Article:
Name: Liaoning Province
Location: China

Age: Early Cretaceous

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Fauna and Flora

The preserved fauna and flora is of high diversity and abundance. It represents a terrestrial fauna with a distinctive freshwater component. The unusual preservation has provided evidence for many evolutionary questions, such as the origin and evolution of flight and feathers, the origin of angiosperms (flowering plants) and the origin of placental mammals. The unusual diversity and abundance of individuals also allows studies of population dynamics and community ecology, as well as the ontogeny and development of individual taxa. Most of the major groups are represented in the biota [3].


Over 1000 invertebrate species have been recovered from the Jehol Biota [9]. The most abundant animals are arthropods, but much of the material remains undescribed. The invertebrate fauna includes insects, spiders, crustaceans, bivalves and gastropods. Fossils of flies with long tubular mouthparts suggest that nectar-producing angiosperms were present at this time, and that there may have been plant-insect associations and coevolution present, even so early in the history of angiosperms. [3].


Mammals from Jehol include early placental mammals. The Jehol mammals were ground-dwellers or climbers, and all were carnivores or insectivores [3].

Dinosaurs and Birds

By far the best known components of the Jehol biota are the feathered dinosaurs and primitive birds. They have been intensively studied and have attracted a great deal of public attention. The discovery of small dinosaurs with feathers with feathers has strengthened the dinosaur-bird evolutionary link [7].

Sinosauropteryx prima. Redrawn after [4].

The first feathered dinosaur to be found was Sinosauropteryx. Its name means “first Chinese dragon feather”. It was a small theropod dinosaur known as a coelurosaur, belonging to the family Compsognathidae. It was covered with delicate, hair-like feathers, but could not fly. These feathers are thought to have first evolved as insulation, and provide evidence that feathers did not evolve for the purpose of flying. It had long legs, short arms, a bony tail and sharp teeth. Its long tail was probably used for balance. It is thought to have eaten lizards, insects and small mammals [4].

Other feathered dinosaurs found include Caudipteryx, Protarchaeopteryx and Sinornithosaurus.

Caudipteryx zoui
Caudipteryx zoui. Redrawn after [4].
Caudipteryx was a small, bird-like theropod known as an oviraptorisaurid. It was covered in short downy feathers and had longer feathers on its arms and wings. The name Caudipteryx means “tail feather”, in reference to the long tail plume that it may have fanned out for display or grooming. The long wing feathers are thought to have served a similar purpose. The downy feathers covered its body and probably helped to keep it warm [4].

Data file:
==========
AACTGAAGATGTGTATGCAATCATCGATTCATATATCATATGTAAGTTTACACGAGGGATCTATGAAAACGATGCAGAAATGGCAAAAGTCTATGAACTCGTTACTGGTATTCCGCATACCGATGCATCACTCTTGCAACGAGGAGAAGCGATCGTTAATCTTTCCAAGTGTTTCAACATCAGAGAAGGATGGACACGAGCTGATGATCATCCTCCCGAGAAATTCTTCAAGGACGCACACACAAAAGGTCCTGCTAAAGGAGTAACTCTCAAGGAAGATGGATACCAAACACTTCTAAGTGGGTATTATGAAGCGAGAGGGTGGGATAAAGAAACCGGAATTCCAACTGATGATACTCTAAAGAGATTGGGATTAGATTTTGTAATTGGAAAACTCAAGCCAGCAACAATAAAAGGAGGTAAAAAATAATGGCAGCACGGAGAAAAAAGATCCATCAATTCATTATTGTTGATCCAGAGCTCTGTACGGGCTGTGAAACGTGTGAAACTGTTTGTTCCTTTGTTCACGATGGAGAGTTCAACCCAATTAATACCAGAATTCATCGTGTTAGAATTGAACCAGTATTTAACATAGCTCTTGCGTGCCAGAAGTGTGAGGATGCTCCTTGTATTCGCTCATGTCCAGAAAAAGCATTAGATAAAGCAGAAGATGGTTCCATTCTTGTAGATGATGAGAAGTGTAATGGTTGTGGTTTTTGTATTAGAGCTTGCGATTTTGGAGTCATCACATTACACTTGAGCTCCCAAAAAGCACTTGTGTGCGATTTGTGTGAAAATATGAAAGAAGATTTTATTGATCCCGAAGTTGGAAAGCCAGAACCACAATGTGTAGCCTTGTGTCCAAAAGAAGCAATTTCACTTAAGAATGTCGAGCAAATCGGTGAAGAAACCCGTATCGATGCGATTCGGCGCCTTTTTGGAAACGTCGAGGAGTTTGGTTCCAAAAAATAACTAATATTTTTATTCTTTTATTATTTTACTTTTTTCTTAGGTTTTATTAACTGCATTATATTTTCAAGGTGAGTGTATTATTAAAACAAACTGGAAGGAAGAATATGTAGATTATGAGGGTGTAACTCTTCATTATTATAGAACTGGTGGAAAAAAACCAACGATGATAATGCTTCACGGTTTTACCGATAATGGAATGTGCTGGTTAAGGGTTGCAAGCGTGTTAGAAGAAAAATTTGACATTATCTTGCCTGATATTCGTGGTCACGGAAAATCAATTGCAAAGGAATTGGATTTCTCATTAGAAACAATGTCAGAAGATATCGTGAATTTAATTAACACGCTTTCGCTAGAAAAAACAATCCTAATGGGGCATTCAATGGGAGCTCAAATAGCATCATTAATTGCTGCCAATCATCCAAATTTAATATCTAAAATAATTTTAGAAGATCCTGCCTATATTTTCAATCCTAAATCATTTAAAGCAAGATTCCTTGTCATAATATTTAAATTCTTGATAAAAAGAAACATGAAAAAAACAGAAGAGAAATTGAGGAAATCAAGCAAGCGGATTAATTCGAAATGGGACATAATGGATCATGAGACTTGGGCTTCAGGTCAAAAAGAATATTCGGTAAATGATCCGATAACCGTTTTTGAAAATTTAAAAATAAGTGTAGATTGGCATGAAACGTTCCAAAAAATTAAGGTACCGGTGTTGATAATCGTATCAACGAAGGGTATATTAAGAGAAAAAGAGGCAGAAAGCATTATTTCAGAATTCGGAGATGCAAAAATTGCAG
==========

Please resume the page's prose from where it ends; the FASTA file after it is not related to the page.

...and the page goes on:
To date, no theropod dinosaurs have been found with flight feathers. Non-theropod dinosaurs have also been found in the Jehol Biota, including psittacosaurs and ankylosaurs. There have been rumours of bristles in some of the non-theropod dinosaurs [3].

Some of the oldest known birds are from the Liaoning Province.  They had true flight feathers and keeled breastbones, which suggests that they could fly [4].

Confuciusornis (Confucius bird) was one of the earliest birds to have developed nearly fully modern flight apparatus, and offers new evidence for how a grasping hand evolved into a flying hand.
Confuciusornis sanctus. Redrawn after [4].
It still has fully functional claws on its thumb and middle fingers, but its index finger (the finger that supports the flight feathers) is composed of broad, flat bones and a reduced claw. The thumb and middle fingers converge on one another while grasping, enabling the hand to support flight while still retaining some grasping ability. Confuciusornis is one of the most abundant animals preserved in the Liaoning deposits, suggesting that it might have lived in large colonies on the shores of the lake. Some specimens show evidence of sexual dimorphism. The males are thought to have been larger than the females, and they had a pair of exceptionally long, narrow tail feathers [5].


Other proto-birds include Sinornis, Liaoxiornis and Yixianornis. The fossils show several stages in the evolution of feathers and flight, and reveal how the arms were transformed into flying wings. The evidence demonstrates that birds evolved from the small, meat-eating theropods [4].

Other Vertebrates

Many other vertebrates were present in the Jehol Biota. These include two types of frog, long-necked marine reptiles, pterosaurs, fish and turtles. The majority of the fish are small Lycoptera, which are used as index fossils; these have both eyes and gills preserved. Many of the fish had distinctive bony skulls. An unusual feature is that no crocodiles have been found in the Jehol Biota, and it is not known why they were apparently absent [3].


Many of the fossil plants from the Jehol Biota are new to science. Archaeofructus is a possible candidate for the earliest angiosperm, showing that they had already evolved by the Early Cretaceous. Several new kinds of Gnetales were present; these plants are closely related to the conifers and were dominant. They are of only minor importance today. Six species of horsetails are represented; dormant nodules have been found, which shows that the climate was seasonal. Several kinds of ferns, bryophytes, conifers and gingkoalean plants are also known [3].

Many of the new plants have no characteristics of modern groups and therefore have uncertain affinities [3].

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